It Was nice to have met you

The Curious Case of Benjamin Button

In the last few weeks I haven’t written any movie reviews. This isn’t because I haven’t seen any movies but because there was nothing that I have seen that moved me to write one. The movies I have seen in the last while have been either mediocre or so bad that I refused to waste my time in thinking about them. I had already spent the money to be bored and there was just nothing to say about them after that. But then this Christmas has brought a gift to theatres, The Curious Case of Benjamin Button. This is the kind of movie that reminds you why you love the movies.

It is a flash back movie that takes place in New Orleans at the point when Katrina was about to hit. But then the life of Benjamin Button takes you all over the world; a wondrous story about a man that was born old and grows into his youth. It is grand, epic, beautiful, and sad story about family, friendship, love and pain. It is funny at times, heart wrenching, and delightful. This is what story telling is all about.

It is not a story line that is easy to explain without this post being very long and filled with boring description. This movie truly takes the saying “a picture is worth a thousand words” to the extreme. The make up they use to age and reverse age, the detail in costume, setting, and cinematography in this film is simply awe inspiring.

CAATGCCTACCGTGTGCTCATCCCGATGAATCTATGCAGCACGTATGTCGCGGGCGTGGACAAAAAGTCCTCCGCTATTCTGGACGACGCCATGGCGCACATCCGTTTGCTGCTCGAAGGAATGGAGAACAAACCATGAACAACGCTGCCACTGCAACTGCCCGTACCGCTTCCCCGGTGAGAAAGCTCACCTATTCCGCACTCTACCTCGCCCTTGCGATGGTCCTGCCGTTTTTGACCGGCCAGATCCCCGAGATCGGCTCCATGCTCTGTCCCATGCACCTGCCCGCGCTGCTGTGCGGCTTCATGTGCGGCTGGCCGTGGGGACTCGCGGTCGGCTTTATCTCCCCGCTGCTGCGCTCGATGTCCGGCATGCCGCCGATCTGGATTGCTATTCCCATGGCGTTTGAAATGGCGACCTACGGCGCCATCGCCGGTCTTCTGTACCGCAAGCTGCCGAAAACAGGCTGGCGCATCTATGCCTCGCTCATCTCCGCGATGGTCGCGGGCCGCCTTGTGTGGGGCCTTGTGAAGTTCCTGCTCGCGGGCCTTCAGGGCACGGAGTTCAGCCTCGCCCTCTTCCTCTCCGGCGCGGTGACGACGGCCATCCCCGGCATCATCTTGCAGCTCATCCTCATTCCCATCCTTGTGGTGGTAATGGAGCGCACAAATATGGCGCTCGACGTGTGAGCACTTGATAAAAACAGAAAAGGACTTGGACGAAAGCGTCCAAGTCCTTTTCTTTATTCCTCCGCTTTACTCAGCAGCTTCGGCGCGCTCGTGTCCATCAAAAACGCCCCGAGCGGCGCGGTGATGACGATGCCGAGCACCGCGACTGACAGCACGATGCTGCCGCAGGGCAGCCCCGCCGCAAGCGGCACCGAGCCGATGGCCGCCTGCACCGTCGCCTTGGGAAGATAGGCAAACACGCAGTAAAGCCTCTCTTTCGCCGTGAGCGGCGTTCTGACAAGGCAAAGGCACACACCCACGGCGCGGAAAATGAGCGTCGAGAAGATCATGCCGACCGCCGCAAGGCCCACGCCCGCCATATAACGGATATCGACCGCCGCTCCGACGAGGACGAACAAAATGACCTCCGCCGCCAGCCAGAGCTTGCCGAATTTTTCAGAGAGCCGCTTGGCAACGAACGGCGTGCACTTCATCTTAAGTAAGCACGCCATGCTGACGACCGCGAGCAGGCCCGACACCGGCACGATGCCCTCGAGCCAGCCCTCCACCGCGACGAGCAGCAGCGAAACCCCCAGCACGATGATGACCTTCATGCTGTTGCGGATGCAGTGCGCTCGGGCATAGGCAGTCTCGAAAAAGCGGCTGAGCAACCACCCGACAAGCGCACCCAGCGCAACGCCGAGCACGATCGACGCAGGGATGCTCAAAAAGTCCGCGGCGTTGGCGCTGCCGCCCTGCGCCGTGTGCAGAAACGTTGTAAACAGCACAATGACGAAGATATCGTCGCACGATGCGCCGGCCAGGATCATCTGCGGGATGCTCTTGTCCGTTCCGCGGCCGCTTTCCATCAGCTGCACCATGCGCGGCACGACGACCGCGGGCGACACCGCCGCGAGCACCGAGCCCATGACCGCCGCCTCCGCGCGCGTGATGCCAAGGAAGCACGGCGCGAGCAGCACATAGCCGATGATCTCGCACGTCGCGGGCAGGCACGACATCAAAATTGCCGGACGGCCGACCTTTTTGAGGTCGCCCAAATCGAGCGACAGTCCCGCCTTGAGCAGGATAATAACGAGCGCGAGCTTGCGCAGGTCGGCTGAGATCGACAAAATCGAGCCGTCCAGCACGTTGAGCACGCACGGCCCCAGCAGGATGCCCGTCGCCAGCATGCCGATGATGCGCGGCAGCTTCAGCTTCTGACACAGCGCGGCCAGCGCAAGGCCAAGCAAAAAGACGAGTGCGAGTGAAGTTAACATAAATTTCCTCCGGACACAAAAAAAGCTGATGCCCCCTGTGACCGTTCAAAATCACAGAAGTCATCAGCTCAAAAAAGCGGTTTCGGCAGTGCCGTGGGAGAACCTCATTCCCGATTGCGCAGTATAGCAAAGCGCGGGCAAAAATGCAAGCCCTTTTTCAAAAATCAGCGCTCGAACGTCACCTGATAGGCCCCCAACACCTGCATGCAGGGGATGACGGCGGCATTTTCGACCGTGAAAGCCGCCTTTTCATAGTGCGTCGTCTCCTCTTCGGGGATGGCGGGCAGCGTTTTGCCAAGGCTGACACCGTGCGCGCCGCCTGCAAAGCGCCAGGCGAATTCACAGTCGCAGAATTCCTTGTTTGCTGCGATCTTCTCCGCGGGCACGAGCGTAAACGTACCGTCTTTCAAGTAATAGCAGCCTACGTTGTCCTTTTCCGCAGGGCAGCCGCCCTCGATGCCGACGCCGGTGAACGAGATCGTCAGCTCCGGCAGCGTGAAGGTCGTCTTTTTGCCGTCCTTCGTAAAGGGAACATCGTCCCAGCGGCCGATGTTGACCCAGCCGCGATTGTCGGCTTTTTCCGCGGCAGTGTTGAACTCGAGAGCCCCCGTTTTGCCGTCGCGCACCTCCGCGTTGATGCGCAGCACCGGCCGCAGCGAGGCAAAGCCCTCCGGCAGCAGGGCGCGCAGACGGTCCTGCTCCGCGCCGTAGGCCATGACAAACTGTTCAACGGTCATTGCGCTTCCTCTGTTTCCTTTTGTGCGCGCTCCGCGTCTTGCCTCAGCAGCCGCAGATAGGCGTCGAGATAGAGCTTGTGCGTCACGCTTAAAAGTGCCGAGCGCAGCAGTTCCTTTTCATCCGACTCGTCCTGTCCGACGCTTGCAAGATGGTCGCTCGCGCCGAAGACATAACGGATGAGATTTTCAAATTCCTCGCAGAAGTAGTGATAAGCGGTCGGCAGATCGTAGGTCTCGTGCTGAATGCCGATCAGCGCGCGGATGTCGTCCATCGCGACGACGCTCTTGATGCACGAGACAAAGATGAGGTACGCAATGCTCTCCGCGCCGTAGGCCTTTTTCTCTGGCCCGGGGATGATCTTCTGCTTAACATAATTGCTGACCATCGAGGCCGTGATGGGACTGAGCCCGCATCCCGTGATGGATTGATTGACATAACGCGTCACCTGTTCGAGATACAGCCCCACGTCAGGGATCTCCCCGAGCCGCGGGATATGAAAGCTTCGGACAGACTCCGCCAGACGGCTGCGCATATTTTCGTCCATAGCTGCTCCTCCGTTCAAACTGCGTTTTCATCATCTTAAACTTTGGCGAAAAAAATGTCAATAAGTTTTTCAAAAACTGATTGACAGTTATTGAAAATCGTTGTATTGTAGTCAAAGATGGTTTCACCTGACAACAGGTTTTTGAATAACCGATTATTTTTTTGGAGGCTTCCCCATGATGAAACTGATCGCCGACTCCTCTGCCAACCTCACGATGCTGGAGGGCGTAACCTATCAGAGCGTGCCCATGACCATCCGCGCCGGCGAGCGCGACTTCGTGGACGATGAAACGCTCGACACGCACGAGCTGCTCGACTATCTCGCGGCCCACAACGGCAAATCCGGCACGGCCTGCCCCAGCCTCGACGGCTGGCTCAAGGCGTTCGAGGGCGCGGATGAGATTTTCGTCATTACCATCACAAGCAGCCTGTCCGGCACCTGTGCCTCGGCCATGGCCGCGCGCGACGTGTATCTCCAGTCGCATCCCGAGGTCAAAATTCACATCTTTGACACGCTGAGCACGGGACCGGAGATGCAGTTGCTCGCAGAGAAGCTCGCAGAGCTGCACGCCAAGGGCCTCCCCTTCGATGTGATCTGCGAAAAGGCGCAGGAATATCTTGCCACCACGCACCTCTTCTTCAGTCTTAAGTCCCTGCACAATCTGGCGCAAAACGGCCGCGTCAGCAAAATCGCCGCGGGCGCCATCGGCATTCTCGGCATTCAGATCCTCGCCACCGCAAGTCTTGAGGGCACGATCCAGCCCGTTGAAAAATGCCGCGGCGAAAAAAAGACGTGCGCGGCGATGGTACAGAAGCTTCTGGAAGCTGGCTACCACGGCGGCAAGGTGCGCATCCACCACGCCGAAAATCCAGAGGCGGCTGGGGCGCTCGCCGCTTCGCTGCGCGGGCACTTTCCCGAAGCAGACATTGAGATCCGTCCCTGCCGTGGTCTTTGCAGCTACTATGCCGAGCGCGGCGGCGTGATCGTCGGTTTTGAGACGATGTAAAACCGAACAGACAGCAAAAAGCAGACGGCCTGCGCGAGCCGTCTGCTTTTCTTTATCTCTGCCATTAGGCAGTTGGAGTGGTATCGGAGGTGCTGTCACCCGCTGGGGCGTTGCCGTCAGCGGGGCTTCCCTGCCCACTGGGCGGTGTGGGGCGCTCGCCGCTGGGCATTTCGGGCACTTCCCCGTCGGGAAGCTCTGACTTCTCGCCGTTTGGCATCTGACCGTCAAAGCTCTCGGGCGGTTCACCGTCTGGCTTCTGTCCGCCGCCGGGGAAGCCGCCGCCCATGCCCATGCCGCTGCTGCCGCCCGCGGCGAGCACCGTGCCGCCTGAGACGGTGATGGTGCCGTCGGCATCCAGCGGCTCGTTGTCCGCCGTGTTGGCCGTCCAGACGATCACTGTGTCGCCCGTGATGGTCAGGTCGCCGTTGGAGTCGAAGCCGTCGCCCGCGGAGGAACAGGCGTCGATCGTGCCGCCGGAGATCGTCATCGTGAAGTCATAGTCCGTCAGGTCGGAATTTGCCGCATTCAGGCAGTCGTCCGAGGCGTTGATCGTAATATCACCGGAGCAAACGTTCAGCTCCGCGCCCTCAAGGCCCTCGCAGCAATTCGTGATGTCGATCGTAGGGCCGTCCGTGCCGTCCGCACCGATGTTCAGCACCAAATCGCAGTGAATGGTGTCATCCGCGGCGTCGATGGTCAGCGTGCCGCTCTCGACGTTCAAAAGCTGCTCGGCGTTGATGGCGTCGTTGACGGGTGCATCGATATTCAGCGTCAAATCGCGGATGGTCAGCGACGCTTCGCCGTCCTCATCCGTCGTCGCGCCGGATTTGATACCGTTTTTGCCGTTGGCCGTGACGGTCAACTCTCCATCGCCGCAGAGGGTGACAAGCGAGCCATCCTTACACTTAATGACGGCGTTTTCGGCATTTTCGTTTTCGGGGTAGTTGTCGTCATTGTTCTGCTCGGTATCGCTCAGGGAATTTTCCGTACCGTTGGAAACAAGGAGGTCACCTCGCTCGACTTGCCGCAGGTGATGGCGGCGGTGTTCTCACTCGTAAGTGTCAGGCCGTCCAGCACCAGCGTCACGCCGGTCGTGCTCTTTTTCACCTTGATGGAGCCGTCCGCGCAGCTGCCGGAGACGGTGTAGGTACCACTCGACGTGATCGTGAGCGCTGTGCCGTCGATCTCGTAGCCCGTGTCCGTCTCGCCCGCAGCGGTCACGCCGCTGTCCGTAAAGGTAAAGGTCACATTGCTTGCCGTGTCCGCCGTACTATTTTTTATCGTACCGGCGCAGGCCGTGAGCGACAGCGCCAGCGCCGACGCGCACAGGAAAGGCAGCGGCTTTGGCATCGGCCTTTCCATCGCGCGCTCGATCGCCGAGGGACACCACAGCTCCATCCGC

I do not use all the adjectives haphazardly. This is one of the few movies that almost moved me to tears and made me laugh at the same time but this is no chick flick. Yes there is a love story but there are trips to brothels, wars, explosions, and random nonsense.

All the performances in this film are exquisite. And this is not just from the two main characters portrayed by Brad Pitt and Kate Blanchet, whose on screen chemistry is unmistakable, but also it’s wide ranging supporting cast. There is Jason Flemyng who played Benjamin’s birth father Thomas who is sad lonely and mournful; Taraji P Hensen played Benjamin’s sure footed and loving adoptive mother Queenie; Jarred Harris who played the drunken boisterous Captain Mike; and Elizabeth Abbott, Tilda Swinton, the second woman Benjamin falls in love with.

I don’t know what else to say about The Curious Case of Benjamin Button. If I say more I may ruin the experience for you but I don’t think there is anything I can say that will convey what this film is really about. The only way to experience it is to see it.


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